Also, this whole new regulations on liquids is just the aviation authorities dangling a carrot at the duty free airport shops. There is no real way to detect if these liquids are dangerous, at least nothing that is deployed at any airport yet. The money, effort and hassle would be better spent improving training and screening processes for passengers rather than making everyone be treated like a potential terrorist over something they can't even detect.

Overly conservative Christians take note, this is what the absence of affordable alcohol and a lack of solid upbringing in responsible drinking creates - effectively a binge drinking culture, where people go on holidays and simply don't know how to control their alcohol then get made to feel like drug smugglers on the return home as they try and sneak more than they should past customs.

Our car based adventures had come to a close, it was time to return the very nice and easy to drive vehicle. Only one dilemma remained, how to find the petrol station.

I wandered downstairs to ask the guy at reception, as we also needed to find out the details of our very early departure the next morning. He was helpful and in the end gave accurate description, but was just a bit too vague on the distances involved.

So we ended up driving around Puerto Rico for 20 minutes trying to find the one and only petrol station. That was supposedly just behind (on top)? of the shopping centre. Problem is, there were two shopping centres in town. We tried one, couldn't find anything and decided to try the one on top of the hill, which also presented no petrol station. I asked at the pharmacy and found we were on the right track before, but we had given up too early. Turns out the town continued further into the valley than we thought and we had given up maybe 500 metres from the petrol station.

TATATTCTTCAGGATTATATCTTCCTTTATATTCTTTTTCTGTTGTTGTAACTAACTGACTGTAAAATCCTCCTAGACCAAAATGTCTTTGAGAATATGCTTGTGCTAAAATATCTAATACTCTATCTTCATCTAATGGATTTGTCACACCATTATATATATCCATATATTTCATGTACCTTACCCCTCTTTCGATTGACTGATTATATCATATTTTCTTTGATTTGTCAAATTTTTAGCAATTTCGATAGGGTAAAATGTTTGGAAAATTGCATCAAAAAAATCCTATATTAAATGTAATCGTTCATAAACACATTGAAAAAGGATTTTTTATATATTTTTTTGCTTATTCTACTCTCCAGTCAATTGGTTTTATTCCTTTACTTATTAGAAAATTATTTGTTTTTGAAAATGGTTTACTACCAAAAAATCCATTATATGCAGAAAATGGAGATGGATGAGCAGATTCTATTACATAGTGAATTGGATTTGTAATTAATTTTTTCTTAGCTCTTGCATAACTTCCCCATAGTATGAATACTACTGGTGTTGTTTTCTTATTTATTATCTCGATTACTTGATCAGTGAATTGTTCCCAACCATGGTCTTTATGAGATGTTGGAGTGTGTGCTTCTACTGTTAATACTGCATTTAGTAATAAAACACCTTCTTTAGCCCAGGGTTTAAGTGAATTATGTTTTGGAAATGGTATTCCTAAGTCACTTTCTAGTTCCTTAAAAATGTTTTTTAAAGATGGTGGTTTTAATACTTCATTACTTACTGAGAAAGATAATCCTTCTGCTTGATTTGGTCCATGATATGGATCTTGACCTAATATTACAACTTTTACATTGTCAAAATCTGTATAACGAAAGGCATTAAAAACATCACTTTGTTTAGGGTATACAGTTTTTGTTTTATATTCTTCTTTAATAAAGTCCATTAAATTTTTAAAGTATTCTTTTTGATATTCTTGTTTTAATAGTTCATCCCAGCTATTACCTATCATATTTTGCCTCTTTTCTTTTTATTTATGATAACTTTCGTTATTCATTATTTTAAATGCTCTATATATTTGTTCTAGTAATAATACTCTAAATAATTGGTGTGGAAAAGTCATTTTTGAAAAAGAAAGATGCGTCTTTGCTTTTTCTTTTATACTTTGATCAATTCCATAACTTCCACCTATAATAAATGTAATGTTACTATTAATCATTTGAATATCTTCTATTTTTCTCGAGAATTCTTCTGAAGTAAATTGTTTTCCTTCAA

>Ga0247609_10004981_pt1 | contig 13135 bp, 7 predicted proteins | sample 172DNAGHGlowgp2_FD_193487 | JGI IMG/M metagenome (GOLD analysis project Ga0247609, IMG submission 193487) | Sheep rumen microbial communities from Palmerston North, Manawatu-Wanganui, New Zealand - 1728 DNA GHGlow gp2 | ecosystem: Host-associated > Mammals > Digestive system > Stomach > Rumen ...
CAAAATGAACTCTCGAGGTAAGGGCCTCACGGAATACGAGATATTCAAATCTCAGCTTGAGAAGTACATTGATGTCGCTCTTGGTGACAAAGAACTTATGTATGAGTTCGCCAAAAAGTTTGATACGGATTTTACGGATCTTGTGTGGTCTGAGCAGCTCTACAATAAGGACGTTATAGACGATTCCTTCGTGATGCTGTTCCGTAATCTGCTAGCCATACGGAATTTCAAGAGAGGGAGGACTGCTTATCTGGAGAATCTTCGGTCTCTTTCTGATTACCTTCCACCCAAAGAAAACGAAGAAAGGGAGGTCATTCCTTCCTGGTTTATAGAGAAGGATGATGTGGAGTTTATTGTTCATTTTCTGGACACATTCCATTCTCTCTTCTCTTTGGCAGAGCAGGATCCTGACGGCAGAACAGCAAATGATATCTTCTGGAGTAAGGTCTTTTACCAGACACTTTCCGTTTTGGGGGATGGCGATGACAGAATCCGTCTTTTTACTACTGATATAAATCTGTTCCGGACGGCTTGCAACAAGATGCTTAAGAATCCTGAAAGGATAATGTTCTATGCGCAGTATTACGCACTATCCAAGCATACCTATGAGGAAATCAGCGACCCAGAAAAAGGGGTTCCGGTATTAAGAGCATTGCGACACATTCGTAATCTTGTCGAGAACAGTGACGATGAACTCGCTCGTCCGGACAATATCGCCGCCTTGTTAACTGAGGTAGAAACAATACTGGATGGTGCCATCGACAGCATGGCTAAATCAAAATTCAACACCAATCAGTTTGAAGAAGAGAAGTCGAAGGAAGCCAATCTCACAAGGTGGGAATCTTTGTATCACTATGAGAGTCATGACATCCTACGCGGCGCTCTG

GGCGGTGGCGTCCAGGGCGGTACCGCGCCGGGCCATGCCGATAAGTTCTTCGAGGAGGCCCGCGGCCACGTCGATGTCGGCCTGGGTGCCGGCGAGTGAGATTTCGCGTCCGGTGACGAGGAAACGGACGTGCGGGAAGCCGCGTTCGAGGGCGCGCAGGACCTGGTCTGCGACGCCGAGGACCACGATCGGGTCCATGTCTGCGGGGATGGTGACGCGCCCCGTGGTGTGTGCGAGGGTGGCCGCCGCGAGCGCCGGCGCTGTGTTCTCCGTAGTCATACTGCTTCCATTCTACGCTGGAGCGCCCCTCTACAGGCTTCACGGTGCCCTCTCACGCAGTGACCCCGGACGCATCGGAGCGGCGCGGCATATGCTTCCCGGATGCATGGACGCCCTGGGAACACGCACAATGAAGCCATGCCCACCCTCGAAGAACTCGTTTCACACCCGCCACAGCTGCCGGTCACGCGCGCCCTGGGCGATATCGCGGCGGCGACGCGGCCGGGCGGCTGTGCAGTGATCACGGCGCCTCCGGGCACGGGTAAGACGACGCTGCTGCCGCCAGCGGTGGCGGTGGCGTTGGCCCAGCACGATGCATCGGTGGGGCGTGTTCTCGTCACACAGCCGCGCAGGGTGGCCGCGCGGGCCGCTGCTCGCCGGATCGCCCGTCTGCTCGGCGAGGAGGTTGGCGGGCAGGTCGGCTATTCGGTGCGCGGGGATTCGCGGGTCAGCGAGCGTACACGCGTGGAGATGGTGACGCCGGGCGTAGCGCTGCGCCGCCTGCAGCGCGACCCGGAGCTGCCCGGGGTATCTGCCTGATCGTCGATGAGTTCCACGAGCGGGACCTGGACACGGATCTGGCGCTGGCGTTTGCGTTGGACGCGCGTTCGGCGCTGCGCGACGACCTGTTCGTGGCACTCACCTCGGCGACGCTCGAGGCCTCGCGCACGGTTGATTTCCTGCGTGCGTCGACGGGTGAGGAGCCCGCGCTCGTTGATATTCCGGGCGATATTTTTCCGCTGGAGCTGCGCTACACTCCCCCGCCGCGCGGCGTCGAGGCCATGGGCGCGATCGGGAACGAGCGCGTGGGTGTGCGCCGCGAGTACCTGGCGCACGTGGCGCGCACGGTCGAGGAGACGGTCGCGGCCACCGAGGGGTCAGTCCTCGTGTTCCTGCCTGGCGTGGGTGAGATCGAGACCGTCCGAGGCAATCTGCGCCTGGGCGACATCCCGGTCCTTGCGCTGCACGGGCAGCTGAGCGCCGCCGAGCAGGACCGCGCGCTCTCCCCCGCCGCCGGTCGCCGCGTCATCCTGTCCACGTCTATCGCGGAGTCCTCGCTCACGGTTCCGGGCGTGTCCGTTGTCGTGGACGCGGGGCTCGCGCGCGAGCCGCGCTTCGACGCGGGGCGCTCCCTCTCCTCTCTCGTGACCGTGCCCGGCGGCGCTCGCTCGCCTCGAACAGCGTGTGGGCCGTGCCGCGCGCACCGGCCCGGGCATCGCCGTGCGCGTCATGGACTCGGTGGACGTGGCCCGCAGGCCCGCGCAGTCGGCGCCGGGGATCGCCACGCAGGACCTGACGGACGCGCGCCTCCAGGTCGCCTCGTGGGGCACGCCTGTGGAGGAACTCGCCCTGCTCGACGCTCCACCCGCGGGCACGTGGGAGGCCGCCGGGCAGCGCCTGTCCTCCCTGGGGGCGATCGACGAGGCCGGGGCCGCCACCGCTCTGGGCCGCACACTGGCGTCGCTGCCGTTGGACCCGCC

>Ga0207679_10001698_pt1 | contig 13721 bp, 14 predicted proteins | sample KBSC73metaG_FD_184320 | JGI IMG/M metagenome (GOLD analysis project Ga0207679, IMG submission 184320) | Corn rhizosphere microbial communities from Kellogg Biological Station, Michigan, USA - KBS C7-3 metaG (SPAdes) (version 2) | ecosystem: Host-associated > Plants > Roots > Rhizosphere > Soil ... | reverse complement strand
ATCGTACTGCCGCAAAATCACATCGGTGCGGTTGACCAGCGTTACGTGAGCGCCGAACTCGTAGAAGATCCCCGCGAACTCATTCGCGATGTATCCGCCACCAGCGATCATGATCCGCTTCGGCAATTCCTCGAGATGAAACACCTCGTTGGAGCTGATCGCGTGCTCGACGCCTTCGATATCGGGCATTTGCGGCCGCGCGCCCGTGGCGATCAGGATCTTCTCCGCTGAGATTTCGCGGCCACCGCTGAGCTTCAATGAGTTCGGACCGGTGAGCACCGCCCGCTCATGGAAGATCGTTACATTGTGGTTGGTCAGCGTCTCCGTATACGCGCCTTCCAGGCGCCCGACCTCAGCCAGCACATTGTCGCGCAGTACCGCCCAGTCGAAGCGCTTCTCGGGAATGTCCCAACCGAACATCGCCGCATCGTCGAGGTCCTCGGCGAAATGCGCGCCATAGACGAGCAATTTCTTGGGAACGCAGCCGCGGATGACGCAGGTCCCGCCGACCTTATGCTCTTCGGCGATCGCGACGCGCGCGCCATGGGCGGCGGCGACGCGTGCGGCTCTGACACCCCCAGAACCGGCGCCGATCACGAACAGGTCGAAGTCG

Car fed, we dropped it off, and had a very ordinary coffee before heading for the beach.

I swam, and then popped off to get my hair cut, whilst Astrid stayed relaxing on the beach. When I got back, the sun had come out and there were people everywhere not a lot of space left around.

Astrid also had a hair appointment a bit later in the day, so we eventually packed up and Astrid headed to the hairdresser while I sat at a nearby pub and had a quiet beer, enjoying what was probably the sunniest afternoon of the entire week.

Eventually Astrid was done, we had some sangria and enjoyed the rest of the sun. Once the sun had set, I showed Astrid how to use her new iPod and then decided to have one last swim, this time in the holiday resort's pool. With no sun, the temperature drops quickly, and it wasn't so warm in the pool

Drying off, Astrid and I set about frantically packing - eventually it was just me still packing, Astrid had gone to bed exhausted. I finally lay down for about an hour and a half's rest - before it was time to get up again.

With a final full day's access to the car, we intended to do some serious driving and see a lot of the small Island, I was keen to go inland and checkout the mountains. Astrid was the driver though and I had to go with her decision, which was to stay on easier driving roads.